"It's about not only looking internally at our results, but being transparent about them with our community," she says. " … When you put it out there publicly, the commitment becomes associated with a new level of accountability — you know you're going to be serious about what you're doing. Nobody wants to see bad data, so you're not going to ignore it if it's staring you in the face."
Inova Loudoun also began gathering insights from patients and their family members. Hospital leaders were concerned that they were not getting a complete picture of the patient experience through other sources of input, so they convened a patient experience committee that meets every four to six weeks with recently hospitalized patients and their families. Calihan chairs the committee, which includes the CEO, chief medical and nursing officers and a patient advocate.
"We wanted to better understand the experience of care through the eyes of the patient," Calihan says. "I think the hospital provides good care, and our numbers show that we do, but what is care really like for patients? What did we do well? What did we not do well?" She says the experience can be affirming or painful depending on the patient and family feedback.
It Starts with the Board
The first step to quality accountability, says Curran, is making sure that the board has a commitment to quality. Boards that have made this commitment typically have a quality committee that assumes responsibility for overseeing and improving quality outcomes and educating board members about key quality and safety issues and trends. Then, it needs to "look at where the community is in terms of its health status, where they want to be and then define the core metrics.”
Those steps are not uncommon. But the next step — developing a formal and widely shared compact — can lead health care organizations to the next level in quality accountability.
This process includes some challenges, Calihan admits. The hospital's board, executives and clinical leaders must be comfortable going forward, she notes. "Quite frankly, the challenge of what happens if you have bad data is there," she says. But, a focus on the understanding that sharing performance data is the right thing to do can help to build momentum. "The results are the results, and even if we don't have good scores, our commitment is to figure out why and to do what we can to improve them," she says.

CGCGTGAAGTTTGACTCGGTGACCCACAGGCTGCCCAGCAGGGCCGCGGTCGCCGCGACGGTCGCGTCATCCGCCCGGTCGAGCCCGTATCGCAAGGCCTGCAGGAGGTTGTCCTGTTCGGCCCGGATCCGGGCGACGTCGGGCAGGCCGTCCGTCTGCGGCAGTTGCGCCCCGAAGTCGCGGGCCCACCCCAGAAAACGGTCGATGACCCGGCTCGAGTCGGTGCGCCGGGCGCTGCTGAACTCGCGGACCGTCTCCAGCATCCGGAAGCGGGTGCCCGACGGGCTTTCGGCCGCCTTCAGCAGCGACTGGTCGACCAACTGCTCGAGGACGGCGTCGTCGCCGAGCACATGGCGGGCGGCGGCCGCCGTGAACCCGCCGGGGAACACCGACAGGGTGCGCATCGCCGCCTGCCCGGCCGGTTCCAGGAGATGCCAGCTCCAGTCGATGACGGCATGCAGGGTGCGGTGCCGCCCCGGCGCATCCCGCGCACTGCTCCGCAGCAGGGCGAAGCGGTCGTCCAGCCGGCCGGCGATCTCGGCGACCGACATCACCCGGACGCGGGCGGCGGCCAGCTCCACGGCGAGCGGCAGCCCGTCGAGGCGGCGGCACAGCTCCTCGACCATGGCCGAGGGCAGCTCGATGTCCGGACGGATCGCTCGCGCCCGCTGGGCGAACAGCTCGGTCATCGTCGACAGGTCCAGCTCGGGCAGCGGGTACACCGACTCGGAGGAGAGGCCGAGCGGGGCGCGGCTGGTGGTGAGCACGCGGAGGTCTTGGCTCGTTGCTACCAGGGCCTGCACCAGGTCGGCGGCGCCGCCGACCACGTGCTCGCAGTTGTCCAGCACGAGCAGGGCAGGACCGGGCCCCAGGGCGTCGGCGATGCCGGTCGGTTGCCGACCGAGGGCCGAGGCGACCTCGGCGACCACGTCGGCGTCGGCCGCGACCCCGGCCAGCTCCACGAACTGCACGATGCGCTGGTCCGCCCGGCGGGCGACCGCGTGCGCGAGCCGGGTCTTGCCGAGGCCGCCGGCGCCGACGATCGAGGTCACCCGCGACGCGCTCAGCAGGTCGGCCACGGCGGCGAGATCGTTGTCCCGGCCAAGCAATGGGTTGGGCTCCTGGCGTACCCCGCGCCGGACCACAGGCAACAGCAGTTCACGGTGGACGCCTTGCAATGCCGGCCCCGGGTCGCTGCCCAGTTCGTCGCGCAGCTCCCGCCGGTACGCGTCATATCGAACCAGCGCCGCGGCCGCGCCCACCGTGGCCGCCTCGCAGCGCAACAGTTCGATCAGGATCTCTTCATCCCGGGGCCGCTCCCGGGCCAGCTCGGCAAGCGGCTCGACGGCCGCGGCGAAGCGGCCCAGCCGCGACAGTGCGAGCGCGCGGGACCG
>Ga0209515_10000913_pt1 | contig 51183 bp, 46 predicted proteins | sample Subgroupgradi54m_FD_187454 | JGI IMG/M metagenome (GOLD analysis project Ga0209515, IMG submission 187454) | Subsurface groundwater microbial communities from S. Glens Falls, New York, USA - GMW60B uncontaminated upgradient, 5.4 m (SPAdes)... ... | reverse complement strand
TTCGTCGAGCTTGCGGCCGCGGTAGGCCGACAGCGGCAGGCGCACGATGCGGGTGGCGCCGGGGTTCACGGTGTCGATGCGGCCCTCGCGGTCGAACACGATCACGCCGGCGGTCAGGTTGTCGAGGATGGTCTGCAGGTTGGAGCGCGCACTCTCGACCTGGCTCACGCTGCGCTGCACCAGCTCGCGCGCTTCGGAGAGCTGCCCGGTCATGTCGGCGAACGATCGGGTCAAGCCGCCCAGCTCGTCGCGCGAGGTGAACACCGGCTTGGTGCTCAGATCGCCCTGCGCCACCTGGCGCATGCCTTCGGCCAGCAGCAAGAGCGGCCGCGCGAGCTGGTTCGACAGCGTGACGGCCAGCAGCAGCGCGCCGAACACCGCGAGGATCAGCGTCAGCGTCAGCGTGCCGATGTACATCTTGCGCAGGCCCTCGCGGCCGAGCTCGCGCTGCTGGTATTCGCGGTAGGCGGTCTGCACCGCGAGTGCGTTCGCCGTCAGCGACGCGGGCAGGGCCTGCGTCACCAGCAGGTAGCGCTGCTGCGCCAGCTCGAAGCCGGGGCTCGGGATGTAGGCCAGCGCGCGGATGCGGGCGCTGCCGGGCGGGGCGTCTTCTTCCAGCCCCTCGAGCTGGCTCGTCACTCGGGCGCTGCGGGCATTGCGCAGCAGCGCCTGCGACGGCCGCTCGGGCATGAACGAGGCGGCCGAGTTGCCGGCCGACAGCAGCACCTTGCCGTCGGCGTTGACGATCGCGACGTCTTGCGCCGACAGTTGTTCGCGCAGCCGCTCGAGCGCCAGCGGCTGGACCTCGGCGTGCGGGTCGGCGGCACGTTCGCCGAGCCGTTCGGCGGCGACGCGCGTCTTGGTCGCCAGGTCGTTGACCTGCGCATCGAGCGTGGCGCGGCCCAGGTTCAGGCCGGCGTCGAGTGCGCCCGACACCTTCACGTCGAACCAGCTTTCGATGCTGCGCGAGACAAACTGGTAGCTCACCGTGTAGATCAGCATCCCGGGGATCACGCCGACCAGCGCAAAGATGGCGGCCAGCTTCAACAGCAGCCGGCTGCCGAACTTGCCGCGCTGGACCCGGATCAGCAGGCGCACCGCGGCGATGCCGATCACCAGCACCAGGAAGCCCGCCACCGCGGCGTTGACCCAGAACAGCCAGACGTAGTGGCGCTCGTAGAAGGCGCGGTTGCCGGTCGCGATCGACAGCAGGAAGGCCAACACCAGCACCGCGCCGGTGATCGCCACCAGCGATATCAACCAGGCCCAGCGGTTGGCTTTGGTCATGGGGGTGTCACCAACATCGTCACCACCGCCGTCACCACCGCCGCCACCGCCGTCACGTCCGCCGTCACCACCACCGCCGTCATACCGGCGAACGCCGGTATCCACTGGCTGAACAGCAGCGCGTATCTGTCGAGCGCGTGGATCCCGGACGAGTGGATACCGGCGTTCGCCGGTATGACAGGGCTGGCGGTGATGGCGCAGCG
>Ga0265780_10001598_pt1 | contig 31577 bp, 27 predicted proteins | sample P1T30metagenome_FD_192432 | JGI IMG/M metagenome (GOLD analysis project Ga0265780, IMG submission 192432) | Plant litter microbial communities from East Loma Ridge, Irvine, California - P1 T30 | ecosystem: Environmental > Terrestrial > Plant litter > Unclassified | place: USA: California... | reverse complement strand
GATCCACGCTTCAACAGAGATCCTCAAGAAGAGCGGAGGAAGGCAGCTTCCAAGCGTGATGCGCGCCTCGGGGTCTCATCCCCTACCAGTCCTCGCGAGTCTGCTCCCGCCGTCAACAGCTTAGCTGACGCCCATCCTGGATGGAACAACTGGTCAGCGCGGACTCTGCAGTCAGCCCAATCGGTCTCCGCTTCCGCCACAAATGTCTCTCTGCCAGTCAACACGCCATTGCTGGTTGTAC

Inova Loudoun's board, executives and clinical leaders had an opportunity to give feedback, which helped generate buy-in. "There was no resistance or pushback,” Calihan says. "Once we started talking about it, we stepped back and said, ‘You mean we don't already do this?'”
The hospital introduced the compact to the community with a letter from Calihan discussing the hospital's quality and safety efforts. It highlighted the release of the first quality report and explained the quality indicators it would track: national measures of hospital quality, rates of infection and other health care-associated conditions, unplanned hospital readmission, and patient satisfaction. It also announced the formation of the patient experience committee.
Calihan encourages other hospitals to consider developing a compact and publicly sharing their quality and safety performance. "It provides a focus on the importance of quality metrics,” she says. "We're all doing that work and looking at those numbers internally anyway. But I think it's really important for the community to know what their hospital and its board are working on.”
The process must start with the board, Curran stresses. "As stewards of an essential community asset, board members are accountable for care quality and safety, oversight of the CEO and development of senior leaders, the credentialing and performance of the medical staff, fulfillment of fiduciary and legal duties, and ensuring that the organization operates according to its mission,” she notes. Using a compact to make a formal, visible commitment to constituents is not an option, but a must-do, she says. "I don't think you can be part of a sector that accounts for 18 percent of a country's GDP and not have clear, visible accountability to your stakeholders."
Linda Pophal (firstname.lastname@example.org) is a communications consultant with Strategic Communications LLC, Chippewa Falls, Wis.